Growing Basics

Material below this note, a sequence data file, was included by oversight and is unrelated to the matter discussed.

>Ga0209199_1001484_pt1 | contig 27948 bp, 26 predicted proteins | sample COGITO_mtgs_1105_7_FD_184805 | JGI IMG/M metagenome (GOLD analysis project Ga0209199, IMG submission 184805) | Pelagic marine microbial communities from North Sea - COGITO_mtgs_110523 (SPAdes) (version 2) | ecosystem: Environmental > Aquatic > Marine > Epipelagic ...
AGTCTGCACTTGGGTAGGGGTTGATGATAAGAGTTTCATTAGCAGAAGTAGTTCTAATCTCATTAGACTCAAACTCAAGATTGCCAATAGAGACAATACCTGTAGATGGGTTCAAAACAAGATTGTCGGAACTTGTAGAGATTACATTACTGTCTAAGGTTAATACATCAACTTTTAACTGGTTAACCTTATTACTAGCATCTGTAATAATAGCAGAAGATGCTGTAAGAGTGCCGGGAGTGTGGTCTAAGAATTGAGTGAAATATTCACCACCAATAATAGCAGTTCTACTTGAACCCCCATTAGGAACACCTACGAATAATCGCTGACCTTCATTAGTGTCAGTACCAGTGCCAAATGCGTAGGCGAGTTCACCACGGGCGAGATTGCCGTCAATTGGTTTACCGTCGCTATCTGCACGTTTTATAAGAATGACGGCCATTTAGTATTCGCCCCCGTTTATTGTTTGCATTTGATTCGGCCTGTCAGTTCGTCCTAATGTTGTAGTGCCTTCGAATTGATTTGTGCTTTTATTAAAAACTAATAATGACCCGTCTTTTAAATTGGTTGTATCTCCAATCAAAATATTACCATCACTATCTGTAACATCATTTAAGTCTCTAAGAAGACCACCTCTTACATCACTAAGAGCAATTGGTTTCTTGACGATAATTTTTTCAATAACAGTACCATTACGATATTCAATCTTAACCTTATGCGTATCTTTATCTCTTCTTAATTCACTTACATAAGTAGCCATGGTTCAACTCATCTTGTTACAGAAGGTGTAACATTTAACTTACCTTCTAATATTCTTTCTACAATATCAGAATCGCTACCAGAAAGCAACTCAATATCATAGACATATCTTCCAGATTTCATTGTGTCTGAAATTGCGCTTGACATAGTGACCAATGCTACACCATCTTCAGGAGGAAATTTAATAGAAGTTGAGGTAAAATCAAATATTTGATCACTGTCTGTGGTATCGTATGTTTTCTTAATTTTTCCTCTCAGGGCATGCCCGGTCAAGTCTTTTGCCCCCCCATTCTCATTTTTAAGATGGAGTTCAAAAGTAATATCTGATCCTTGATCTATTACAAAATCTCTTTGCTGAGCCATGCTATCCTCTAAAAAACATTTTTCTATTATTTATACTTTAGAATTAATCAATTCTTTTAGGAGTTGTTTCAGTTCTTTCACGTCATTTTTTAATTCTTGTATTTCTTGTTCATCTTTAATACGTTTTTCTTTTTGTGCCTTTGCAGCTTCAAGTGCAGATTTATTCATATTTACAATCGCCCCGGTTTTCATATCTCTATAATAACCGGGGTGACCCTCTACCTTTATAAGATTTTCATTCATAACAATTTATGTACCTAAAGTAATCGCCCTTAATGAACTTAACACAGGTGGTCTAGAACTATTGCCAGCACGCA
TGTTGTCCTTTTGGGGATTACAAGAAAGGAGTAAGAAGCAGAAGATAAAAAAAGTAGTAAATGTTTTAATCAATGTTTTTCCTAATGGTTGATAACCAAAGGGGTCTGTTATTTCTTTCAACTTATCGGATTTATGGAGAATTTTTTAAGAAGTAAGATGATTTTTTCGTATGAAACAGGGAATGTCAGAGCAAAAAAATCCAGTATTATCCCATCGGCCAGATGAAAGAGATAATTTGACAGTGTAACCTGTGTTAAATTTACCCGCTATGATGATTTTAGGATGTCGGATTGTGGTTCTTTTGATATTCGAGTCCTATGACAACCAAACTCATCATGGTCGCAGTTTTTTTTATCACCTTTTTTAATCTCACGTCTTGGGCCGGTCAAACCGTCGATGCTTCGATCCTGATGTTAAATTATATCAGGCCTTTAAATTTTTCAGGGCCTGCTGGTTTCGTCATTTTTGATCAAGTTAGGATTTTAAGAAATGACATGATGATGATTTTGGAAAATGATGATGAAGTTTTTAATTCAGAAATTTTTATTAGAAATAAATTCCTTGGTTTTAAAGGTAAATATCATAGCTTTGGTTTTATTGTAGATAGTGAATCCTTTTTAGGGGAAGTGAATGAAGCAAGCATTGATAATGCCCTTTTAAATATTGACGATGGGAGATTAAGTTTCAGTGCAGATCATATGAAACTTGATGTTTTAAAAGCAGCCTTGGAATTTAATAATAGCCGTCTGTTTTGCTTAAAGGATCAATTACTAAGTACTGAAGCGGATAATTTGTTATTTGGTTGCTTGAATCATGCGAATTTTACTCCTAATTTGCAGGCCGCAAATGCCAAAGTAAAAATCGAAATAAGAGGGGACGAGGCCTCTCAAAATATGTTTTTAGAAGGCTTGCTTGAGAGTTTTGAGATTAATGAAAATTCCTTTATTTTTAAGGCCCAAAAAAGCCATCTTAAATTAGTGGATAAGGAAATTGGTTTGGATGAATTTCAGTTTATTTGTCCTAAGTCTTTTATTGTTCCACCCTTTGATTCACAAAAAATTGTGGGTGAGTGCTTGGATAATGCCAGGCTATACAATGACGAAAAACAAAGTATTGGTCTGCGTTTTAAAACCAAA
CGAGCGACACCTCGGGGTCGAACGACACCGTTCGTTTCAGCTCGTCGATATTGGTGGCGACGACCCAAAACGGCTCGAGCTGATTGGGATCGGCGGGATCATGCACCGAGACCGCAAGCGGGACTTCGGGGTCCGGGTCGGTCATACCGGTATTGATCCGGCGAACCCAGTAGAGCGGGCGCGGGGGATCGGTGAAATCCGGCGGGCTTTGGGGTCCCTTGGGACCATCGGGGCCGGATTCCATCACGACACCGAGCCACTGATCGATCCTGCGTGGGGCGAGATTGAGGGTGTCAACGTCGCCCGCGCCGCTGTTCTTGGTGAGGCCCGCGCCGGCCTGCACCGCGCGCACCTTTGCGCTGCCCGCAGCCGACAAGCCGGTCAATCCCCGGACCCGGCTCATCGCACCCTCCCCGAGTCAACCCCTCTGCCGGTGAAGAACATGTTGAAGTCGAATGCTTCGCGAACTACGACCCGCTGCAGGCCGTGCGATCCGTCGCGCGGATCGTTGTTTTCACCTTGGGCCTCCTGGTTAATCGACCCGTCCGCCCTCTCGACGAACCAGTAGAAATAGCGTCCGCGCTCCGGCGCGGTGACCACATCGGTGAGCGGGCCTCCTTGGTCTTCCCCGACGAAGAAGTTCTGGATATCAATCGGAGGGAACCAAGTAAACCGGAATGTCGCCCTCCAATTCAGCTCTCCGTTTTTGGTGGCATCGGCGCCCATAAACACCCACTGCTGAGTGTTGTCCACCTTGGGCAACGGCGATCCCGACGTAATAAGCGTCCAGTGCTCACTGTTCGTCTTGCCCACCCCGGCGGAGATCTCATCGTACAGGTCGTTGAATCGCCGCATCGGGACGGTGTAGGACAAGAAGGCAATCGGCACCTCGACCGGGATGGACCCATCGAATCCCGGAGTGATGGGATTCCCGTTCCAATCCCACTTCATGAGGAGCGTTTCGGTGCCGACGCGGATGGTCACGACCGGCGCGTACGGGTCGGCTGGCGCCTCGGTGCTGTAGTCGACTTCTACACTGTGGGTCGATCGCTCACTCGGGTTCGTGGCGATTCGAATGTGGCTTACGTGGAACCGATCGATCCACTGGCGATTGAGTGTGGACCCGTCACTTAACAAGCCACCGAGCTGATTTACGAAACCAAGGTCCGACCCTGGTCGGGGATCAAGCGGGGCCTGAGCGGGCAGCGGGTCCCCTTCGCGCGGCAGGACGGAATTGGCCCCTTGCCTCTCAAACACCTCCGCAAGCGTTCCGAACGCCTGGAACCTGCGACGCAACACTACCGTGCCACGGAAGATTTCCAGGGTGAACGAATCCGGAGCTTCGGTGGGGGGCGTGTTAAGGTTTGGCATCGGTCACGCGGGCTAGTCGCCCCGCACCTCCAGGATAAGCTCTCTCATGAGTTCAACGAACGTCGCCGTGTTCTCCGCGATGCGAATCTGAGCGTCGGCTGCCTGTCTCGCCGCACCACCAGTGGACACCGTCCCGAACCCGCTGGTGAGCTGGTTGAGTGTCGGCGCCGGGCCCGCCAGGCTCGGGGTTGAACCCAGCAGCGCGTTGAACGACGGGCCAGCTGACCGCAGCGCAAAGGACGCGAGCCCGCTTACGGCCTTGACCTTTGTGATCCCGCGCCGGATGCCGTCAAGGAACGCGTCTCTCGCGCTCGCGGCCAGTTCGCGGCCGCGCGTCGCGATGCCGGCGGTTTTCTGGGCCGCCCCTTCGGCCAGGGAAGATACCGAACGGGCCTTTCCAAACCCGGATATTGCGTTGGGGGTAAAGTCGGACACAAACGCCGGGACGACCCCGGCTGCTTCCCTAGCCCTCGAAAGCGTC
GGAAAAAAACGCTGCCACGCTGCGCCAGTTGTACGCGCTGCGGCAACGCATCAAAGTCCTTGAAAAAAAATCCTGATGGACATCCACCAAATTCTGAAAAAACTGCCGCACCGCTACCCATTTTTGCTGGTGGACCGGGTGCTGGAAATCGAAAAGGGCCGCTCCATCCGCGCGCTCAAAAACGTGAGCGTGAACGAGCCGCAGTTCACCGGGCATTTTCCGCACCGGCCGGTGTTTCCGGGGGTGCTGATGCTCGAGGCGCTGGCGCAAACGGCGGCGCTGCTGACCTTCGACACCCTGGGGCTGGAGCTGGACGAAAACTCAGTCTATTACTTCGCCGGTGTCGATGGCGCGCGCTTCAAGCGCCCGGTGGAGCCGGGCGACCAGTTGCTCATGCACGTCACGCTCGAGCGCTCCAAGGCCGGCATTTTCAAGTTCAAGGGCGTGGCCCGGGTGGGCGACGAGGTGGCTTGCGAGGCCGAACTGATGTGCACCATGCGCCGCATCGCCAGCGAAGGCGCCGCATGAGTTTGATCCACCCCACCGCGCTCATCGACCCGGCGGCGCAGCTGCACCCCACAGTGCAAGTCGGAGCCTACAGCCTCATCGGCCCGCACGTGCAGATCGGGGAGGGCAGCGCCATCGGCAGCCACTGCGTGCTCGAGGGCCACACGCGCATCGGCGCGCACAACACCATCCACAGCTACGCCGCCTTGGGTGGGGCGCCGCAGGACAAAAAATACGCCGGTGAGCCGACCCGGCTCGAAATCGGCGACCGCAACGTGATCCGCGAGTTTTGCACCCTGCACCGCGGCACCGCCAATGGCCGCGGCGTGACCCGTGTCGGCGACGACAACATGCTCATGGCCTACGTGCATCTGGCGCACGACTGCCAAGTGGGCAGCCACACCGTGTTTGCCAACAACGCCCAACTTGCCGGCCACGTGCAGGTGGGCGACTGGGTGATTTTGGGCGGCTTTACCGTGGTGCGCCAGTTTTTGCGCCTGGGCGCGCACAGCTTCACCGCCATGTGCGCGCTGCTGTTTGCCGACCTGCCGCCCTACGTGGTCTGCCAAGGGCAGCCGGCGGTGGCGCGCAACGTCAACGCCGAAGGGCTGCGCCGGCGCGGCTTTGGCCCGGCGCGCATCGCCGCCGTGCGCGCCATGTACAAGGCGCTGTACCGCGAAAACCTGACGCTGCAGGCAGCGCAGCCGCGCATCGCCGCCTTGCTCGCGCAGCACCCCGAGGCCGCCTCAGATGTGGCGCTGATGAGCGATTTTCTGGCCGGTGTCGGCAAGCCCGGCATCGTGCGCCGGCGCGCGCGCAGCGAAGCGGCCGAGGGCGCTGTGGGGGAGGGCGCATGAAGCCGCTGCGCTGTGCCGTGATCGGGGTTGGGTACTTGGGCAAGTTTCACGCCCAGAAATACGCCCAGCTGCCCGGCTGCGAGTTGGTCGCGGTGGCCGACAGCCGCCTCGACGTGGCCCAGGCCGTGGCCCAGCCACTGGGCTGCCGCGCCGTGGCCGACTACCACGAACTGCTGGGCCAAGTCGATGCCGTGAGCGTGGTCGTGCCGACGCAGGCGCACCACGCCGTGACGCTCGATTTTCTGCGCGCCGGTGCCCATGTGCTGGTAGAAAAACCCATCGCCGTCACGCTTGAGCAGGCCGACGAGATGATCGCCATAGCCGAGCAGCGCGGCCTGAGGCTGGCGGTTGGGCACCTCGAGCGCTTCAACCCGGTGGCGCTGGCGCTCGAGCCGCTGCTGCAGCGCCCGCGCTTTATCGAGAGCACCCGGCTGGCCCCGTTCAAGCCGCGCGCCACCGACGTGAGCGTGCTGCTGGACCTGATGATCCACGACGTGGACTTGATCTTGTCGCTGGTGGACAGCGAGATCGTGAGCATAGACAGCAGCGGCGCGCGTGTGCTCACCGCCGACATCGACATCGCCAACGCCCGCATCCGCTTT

Start with healthy plants. Whether homegrown or store-bought, plants should be short and stocky (6 to 10 in. tall). Avoid plants with blossoms or fruit. You'll pay more for plants in individual 4-in. pots, but they usually have larger root systems than those growing in cell packs. As a result, they will grow faster after transplanting. •Choose the right site. Tomatoes grow best in full sun (at least 8 hours daily) and well-drained soil rich in organic matter. Work a couple inches of compost or decomposed manure into the upper 6 in. of soil prior to planting. If a soil test shows the pH is below 6.0, apply lime. •Plant right. Set plants in the garden after the danger of frost and when the soil temperatures are above 60°F. (Experienced gardeners sometimes plant earlier and shelter plants to protect them from cold and frost.) Space plants 1 1/2 to 3 ft. apart (closer for determinate varieties, which spread less). Wide spacing assures good air circulation, which discourages diseases. Plant seedlings in the ground deeper than they were growing in their pots so the lowest leaves are just above the soil level. Roots will grow along the length of the buried stem, resulting in stronger plants. And, don't forget to water freshly planted seedlings. Most experts recommend fertilizing at planting time. But go easy on the fertilizer. In this case, less is best because too much nitrogen fertilizer results in vigorous vines with few tomatoes. The recommendation from Clemson University Extension is fairly standard: Pour about 1 pint of starter solution (2 tbs. of 10-10-10 or 5-10-5 fertilizer per gallon of water) around each plant.
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